Encounter with mother otter at California national park sends visitor to the hospital

Manzanita lake and Lassen peak inside Lassen Volcanic National Park.
Manzanita lake and Lassen peak inside Lassen Volcanic National Park. Officials have closed five acres of Manzanita Lake at the park after a man was bitten by a female river otter.
(Prisma Bildagentur / Getty Images)

After an encounter with a river otter sent a man to a hospital, officials at Lassen Volcanic National Park in Northern California are warning people to stay out of the water at a popular lake.

The man was swimming in Manzanita Lake on June 25 when he was bitten by a female river otter, park spokesman Kevin Sweeney told The Times on Tuesday. The man was hospitalized with “significant injuries,” including scratches and puncture wounds that caused bleeding, but they did not appear to be life threatening, Sweeney said.

Sweeney said that the incident occurred about a tenth of a mile from a ranger station, so rangers were able to respond quickly. No further details on the man’s injuries or condition were available.

It is unclear what prompted the incident, but officials believe that the man may have gotten too close to the female otter’s kittens, prompting her to aggressively react.

Despite their “cute and cuddly” exterior, river otters have sharp teeth and claws and are dangerous when they have their babies around, he said. The otter that bit the man has three kittens.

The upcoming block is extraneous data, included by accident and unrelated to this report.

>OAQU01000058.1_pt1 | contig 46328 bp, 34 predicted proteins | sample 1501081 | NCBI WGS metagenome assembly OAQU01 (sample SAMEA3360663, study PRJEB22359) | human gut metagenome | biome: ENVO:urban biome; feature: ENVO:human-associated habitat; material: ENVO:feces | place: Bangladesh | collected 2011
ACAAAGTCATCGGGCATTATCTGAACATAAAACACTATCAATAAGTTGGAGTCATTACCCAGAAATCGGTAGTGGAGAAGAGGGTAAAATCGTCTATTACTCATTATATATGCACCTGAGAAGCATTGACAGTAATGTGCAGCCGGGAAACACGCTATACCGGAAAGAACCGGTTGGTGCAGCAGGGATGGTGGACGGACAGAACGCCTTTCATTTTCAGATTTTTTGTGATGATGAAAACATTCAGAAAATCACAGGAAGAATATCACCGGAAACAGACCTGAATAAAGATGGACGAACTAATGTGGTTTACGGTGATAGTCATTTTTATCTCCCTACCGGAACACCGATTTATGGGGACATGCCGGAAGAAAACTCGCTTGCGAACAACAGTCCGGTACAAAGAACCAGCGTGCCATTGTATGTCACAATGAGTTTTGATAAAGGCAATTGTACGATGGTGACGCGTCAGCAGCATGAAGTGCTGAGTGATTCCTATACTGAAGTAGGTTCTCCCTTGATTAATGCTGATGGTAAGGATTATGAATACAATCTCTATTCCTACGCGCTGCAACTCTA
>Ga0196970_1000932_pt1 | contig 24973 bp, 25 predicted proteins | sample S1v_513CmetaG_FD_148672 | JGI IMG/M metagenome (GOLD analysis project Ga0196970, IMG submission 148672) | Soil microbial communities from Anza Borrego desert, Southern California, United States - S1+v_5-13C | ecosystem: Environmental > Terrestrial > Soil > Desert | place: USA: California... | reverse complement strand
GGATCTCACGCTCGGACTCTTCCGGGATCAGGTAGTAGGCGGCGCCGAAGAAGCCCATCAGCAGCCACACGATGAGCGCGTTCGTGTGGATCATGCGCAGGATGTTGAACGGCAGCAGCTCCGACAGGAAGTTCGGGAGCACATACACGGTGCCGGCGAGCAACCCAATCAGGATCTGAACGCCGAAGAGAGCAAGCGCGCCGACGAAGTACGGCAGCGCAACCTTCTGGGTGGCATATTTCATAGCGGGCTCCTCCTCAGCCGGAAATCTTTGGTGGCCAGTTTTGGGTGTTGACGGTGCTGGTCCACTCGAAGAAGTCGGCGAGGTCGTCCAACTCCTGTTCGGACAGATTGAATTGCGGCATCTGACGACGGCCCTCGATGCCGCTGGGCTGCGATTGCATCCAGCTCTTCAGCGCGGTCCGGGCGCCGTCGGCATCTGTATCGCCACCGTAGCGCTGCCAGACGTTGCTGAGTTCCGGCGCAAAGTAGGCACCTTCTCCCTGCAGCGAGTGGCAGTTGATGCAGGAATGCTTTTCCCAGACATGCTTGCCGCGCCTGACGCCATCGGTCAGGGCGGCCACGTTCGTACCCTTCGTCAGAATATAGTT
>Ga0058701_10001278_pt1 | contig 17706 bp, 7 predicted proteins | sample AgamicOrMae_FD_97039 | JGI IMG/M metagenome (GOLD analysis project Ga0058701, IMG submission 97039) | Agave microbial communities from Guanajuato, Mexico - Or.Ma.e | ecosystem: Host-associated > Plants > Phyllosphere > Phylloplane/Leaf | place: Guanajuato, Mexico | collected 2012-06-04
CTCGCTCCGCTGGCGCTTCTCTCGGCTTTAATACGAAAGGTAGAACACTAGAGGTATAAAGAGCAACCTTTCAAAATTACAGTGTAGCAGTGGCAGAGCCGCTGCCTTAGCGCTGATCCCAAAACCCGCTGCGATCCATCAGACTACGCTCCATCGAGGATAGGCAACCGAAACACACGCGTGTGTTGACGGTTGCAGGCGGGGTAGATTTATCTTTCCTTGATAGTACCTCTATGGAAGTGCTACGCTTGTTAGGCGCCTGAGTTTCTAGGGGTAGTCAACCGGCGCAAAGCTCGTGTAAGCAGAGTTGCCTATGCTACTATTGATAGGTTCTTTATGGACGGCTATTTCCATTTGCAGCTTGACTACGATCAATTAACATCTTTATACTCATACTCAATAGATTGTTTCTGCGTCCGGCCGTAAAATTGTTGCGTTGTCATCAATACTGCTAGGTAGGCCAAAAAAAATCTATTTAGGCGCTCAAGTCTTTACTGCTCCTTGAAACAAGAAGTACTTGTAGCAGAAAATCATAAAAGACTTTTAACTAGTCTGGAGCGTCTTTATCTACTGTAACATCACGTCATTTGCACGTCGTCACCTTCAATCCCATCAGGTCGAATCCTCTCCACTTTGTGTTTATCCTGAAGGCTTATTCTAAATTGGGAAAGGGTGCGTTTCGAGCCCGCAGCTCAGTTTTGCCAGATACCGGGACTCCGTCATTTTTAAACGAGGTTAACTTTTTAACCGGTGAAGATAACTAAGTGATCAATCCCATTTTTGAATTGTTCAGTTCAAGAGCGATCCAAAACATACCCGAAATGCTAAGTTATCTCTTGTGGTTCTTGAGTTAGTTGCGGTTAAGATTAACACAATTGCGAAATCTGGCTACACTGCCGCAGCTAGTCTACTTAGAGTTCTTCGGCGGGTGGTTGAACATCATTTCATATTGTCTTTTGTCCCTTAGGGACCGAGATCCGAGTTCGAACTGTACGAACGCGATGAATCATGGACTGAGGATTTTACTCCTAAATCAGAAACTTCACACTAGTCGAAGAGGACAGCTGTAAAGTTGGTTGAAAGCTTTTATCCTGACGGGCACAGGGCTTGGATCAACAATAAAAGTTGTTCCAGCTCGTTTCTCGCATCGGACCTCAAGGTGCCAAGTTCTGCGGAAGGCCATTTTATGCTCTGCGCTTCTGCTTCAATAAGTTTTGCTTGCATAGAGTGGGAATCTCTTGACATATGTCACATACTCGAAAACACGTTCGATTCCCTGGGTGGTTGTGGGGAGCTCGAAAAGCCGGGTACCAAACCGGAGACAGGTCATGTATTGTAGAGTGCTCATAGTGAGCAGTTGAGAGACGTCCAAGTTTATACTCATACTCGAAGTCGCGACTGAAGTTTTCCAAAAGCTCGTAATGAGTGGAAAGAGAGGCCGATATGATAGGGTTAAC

Since the incident, park officials have increased patrols in the area and placed public safety signs around the park to warn people about the potential danger of otters. A roughly 5-acre portion of the lake where the attack occurred has been blocked off, and park officials said visitors should avoid swimming in the area and not use soft-sided flotation devices.

NPS map of Mazanita Lake.
(National Park Service)

“We’re still watching her and we have wildlife biologist out there in the field making sure that she’s still in that area,” Sweeney said. “So for now, we’re giving her space. We’re keeping visitors out of her home. It’s a good reminder for us in national parks that we are visitors and that our wildlife has their right to raise their babies in these places. And so, from time to time, we need to take a couple steps back and let them do that.”

Sweeney said the incident is only the second involving a river otter that he’s aware of in the last 20 years. The otters are rarely seen and mostly keep to themselves, he added.

This incident is “very surprising, and animal attacks at Lassen are extremely rare,” Sweeney said. “I think you have a better chance of getting bitten by a squirrel that’s been fed human food than anything else.”


The national park is also home to bobcats, mountain lions and bears.

Officials asked visitors to report any river otter incidents, especially those involving aggressive behavior, to a park employee or at the visitor center.